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Public Library of Science, PLoS Medicine, 6(18), p. e1003672, 2021

DOI: 10.1371/journal.pmed.1003672



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Ethnic differences in guideline-indicated statin initiation for people with type 2 diabetes in UK primary care, 2006–2019: A cohort study

This paper is made freely available by the publisher.
This paper is made freely available by the publisher.

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Data provided by SHERPA/RoMEO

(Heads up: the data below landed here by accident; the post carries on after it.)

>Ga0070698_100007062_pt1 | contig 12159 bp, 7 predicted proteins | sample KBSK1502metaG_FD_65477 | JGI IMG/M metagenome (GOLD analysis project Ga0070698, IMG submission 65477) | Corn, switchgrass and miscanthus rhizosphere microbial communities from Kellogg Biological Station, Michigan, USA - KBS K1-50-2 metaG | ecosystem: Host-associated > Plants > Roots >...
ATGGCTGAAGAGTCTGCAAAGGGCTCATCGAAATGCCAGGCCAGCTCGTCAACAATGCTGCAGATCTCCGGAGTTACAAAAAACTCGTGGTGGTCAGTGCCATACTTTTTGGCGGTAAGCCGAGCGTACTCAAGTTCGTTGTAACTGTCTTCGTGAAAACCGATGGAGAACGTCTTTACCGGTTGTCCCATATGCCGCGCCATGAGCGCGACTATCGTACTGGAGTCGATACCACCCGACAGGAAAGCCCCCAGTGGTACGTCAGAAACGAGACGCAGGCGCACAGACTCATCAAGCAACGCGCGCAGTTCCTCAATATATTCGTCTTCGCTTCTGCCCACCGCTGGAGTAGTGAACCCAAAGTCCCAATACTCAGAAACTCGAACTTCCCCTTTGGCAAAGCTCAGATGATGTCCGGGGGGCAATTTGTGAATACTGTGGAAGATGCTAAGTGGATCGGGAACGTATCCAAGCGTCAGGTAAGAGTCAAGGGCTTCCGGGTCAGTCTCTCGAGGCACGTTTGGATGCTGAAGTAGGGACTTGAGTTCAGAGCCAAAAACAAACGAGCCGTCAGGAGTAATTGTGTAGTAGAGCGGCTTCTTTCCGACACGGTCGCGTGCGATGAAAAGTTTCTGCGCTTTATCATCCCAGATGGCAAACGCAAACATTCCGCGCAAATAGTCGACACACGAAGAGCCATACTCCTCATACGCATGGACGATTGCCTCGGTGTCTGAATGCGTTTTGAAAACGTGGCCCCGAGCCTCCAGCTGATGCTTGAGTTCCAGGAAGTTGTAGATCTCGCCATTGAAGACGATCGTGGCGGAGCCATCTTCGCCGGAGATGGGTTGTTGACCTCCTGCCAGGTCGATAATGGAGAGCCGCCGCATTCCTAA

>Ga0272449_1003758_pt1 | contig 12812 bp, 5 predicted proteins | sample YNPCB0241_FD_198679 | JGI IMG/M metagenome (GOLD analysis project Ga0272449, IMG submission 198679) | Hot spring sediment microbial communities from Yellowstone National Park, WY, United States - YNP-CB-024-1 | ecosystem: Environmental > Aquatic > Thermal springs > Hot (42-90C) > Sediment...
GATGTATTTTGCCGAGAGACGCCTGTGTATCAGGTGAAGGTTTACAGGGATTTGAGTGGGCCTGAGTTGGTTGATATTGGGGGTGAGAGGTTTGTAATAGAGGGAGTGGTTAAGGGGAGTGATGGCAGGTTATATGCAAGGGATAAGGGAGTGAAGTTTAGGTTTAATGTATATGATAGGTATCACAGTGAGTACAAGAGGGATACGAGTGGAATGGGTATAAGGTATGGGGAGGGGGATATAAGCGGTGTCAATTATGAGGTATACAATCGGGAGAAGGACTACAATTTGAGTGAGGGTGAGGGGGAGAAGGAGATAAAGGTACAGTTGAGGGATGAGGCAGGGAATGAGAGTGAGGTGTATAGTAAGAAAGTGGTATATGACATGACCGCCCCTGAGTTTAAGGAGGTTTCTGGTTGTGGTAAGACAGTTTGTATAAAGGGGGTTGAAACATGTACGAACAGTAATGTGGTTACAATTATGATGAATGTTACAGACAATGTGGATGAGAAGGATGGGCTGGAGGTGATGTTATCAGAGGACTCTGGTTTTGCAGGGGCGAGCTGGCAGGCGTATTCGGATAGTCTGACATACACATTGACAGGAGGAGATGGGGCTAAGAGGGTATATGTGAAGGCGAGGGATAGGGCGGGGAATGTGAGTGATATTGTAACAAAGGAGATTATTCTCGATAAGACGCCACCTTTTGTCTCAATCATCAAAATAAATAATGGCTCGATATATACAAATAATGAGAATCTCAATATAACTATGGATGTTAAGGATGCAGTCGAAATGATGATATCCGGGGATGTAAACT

Background Type 2 diabetes is 2–3 times more prevalent in people of South Asian and African/African Caribbean ethnicity than people of European ethnicity living in the UK. The former 2 groups also experience excess atherosclerotic cardiovascular disease (ASCVD) complications of diabetes. We aimed to study ethnic differences in statin initiation, a cornerstone of ASCVD primary prevention, for people with type 2 diabetes. Methods and findings Observational cohort study of UK primary care records, from 1 January 2006 to 30 June 2019. Data were studied from 27,511 (88%) people of European ethnicity, 2,386 (8%) people of South Asian ethnicity, and 1,142 (4%) people of African/African Caribbean ethnicity with incident type 2 diabetes, no previous ASCVD, and statin use indicated by guidelines. Statin initiation rates were contrasted by ethnicity, and the number of ASCVD events that could be prevented by equalising prescribing rates across ethnic groups was estimated. Median time to statin initiation was 79, 109, and 84 days for people of European, South Asian, and African/African Caribbean ethnicity, respectively. People of African/African Caribbean ethnicity were a third less likely to receive guideline-indicated statins than European people (n/N [%]: 605/1,142 [53%] and 18,803/27,511 [68%], respectively; age- and gender-adjusted HR 0.67 [95% CI 0.60 to 0.76], p < 0.001). The HR attenuated marginally in a model adjusting for total cholesterol/high-density lipoprotein cholesterol ratio (0.77 [95% CI 0.69 to 0.85], p < 0.001), with no further diminution when deprivation, ASCVD risk factors, comorbidity, polypharmacy, and healthcare usage were accounted for (fully adjusted HR 0.76 [95% CI 0.68, 0.85], p < 0.001). People of South Asian ethnicity were 10% less likely to receive a statin than European people (1,489/2,386 [62%] and 18,803/27,511 [68%], respectively; fully adjusted HR 0.91 [95% CI 0.85 to 0.98], p = 0.008, adjusting for all covariates). We estimated that up to 12,600 ASCVD events could be prevented over the lifetimes of people currently affected by type 2 diabetes in the UK by equalising statin prescribing across ethnic groups. Limitations included incompleteness of recording of routinely collected data. Conclusions In this study we observed that people of African/African Caribbean ethnicity with type 2 diabetes were substantially less likely, and people of South Asian ethnicity marginally less likely, to receive guideline-indicated statins than people of European ethnicity, even after accounting for sociodemographics, healthcare usage, ASCVD risk factors, and comorbidity. Underuse of statins in people of African/African Caribbean or South Asian ethnicity with type 2 diabetes is a missed opportunity to prevent cardiovascular events.